Over the course of the last year, I’ve learned a lot about training new dogs, especially puppies. I thought I might share some of the tips I’ve learned and found useful with my “kids”. Here goes, hope you find them helpful!
1. Positive reinforcement works. This doesn’t mean that there aren’t any set boundaries. Your relationship with your pet is just that- a relationship; it should be a rewarding one. Your dog shouldn’t fear you, but he or she should respect you and want to follow instructions because they know good things will happen if they comply.
2. The opposite of reward is not punishment. The opposite of reward is… no reward! If your dog doesn’t perform the behavior you are looking for don’t give him a reward or praise. Clear your throat or softly say “no” and try again.
3. Start early, and don’t stop. Basic training can begin as early as 8 weeks. The earlier you start the better, since the brain is just starting to mature and the connections made will develop faster and be stronger. That’s not to say an old dog can’t learn new tricks, it just takes a little more effort. Start training during puppyhood and make it part of your routine to continue training each and every day.
4. Always be positive. You don’t want your dog to dread training sessions. Keep a positive attitude and your dog will look forward to training. If you feel you are starting to get frustrated it is time to end the session. Your dog can sense your frustration and may reflect your mood.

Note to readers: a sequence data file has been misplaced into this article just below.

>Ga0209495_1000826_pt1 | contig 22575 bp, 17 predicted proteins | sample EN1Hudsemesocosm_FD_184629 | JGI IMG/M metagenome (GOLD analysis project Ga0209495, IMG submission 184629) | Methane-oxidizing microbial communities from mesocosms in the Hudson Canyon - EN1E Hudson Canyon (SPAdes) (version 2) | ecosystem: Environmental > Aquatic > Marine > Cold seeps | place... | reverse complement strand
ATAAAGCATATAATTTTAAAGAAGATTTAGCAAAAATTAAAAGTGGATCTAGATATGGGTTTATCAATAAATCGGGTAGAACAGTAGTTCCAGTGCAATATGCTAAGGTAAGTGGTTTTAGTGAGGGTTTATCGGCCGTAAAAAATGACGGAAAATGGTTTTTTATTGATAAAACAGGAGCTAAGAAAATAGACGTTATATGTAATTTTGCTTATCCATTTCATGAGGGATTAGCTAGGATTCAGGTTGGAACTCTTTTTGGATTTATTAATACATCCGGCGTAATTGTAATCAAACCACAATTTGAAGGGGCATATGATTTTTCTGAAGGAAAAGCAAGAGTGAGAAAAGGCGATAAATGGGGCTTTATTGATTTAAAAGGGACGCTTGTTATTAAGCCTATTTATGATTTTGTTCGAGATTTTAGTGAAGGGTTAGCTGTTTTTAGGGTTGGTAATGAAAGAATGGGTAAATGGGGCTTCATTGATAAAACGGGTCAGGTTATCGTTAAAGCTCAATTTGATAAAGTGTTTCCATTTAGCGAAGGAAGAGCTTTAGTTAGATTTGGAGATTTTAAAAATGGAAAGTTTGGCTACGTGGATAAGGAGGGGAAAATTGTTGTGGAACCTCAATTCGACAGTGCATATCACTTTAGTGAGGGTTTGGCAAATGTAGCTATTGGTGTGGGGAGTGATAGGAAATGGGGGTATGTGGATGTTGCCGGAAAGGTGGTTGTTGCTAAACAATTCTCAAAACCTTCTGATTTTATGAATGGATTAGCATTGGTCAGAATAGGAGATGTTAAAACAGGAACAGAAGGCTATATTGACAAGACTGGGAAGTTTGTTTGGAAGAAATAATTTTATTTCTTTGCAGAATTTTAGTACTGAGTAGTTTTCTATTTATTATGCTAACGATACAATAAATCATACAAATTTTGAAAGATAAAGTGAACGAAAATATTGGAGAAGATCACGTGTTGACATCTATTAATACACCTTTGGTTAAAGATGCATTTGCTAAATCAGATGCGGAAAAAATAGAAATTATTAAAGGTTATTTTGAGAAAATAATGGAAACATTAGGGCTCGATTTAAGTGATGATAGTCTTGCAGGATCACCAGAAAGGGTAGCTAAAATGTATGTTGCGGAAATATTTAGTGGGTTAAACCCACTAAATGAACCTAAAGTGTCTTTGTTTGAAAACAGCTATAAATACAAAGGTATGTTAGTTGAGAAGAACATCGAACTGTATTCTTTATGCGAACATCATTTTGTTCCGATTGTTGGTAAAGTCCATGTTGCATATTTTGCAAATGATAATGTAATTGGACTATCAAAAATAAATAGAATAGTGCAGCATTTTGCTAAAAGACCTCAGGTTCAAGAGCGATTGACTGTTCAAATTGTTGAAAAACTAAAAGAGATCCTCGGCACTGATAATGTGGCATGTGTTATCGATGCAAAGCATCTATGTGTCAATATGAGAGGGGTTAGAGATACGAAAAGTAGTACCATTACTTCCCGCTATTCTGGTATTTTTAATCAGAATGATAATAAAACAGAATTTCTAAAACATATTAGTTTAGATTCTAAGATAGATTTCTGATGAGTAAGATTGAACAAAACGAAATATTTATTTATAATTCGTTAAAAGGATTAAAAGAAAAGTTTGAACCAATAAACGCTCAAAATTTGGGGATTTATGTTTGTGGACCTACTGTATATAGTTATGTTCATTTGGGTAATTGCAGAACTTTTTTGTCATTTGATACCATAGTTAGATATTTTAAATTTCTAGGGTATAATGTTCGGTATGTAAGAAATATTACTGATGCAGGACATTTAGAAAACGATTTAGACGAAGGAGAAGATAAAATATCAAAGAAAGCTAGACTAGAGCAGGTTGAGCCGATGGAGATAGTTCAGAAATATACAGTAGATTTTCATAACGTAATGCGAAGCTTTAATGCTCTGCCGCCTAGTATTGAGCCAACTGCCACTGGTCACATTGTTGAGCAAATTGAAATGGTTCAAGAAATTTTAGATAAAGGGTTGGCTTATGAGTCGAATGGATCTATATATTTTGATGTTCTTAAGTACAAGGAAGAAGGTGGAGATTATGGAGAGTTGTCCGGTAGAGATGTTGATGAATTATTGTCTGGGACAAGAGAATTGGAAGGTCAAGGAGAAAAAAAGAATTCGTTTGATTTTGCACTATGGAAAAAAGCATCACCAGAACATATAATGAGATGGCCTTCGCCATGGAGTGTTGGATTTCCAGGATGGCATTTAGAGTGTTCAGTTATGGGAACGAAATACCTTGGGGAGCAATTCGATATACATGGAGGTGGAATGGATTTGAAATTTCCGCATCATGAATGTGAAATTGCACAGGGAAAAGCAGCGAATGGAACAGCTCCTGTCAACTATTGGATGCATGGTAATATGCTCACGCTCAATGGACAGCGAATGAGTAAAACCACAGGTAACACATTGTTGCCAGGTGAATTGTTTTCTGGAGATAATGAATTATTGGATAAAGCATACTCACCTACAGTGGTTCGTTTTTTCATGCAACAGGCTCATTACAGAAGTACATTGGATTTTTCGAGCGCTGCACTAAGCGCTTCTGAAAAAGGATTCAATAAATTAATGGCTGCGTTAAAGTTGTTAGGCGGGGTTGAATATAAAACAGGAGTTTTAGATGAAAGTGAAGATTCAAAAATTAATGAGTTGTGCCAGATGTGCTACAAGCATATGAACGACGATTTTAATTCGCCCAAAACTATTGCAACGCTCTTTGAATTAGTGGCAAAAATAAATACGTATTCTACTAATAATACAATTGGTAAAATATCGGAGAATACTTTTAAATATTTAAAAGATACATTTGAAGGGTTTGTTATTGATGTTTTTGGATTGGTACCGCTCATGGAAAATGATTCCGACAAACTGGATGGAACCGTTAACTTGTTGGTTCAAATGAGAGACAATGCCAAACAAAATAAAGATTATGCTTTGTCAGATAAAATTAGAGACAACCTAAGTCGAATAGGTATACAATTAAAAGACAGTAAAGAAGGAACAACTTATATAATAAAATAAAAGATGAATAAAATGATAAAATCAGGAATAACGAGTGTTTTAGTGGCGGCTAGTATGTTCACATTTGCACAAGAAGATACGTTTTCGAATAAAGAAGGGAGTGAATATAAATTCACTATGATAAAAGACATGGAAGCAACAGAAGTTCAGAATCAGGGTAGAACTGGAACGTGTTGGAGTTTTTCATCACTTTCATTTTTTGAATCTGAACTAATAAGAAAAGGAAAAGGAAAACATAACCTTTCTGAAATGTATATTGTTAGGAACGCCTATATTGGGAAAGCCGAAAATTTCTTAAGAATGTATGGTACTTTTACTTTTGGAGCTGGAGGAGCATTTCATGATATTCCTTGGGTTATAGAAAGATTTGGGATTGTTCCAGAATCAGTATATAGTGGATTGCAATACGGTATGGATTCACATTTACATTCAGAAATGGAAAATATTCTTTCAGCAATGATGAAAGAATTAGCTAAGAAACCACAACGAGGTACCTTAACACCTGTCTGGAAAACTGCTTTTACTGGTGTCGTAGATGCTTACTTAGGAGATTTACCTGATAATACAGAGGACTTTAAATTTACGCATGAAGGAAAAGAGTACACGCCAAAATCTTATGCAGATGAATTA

5. Always be consistent. “Sit.” and “Sit, Sit, Sit” are not the same to a dog. Pay attention to how you are relaying information to your dog. If you want him to sit, say it once and wait until his bottom has touched the floor, then you can reward him with treats and praise. Don’t repeat the command over and over again, it will only confuse him. Also, keep your hand signals consistent. If you are using a closed hand to signal “sit”, don’t change it up on him, it will only frustrate you both by the end of the session.
6. It can take time and lots of it! Training doesn’t happen overnight. It takes patience, time, and commitment. Keep at it, and your efforts will be rewarded tenfold.
7. Keep sessions short, but frequent. Dedicate 5-10 minutes a day, several times throughout the day for obedience training. If you feel your dog is starting to lose interest, it’s time to end the session.
8. Speak dog. Learn your dog’s body language. Picking up on visual clues from your dog will help the two of you communicate more effectively. Effective communication leads to faster, better results.
9. Mix it up. Once your dog has mastered a command, you can move into new environments to train. Expect some set-backs – it will be more difficult for your dog focus in a park with other dogs and distractions as opposed to a closed environment like your living room. Transition training slowly into new environments. You can even start in your own yard, then move on to more challenging locations.
10. Always end sessions on a positive note. Training sessions should be fun for you and your pet, and you should both look forward to them! End each session on a high note with lots of praise and attention.
Bonus tip: Set yourself up for success. Take precautions to ensure your training sessions will be successful. For example if you are trying to teach your new puppy to “come”, you should start on a long leash so that you can suggest that he come your direction with a gentle tug on the lead.
These are suggestions for how to develop a rewarding relationship with your dog. If you have any other tips that have worked for you be sure to leave them in the comments of this post. Happy Training!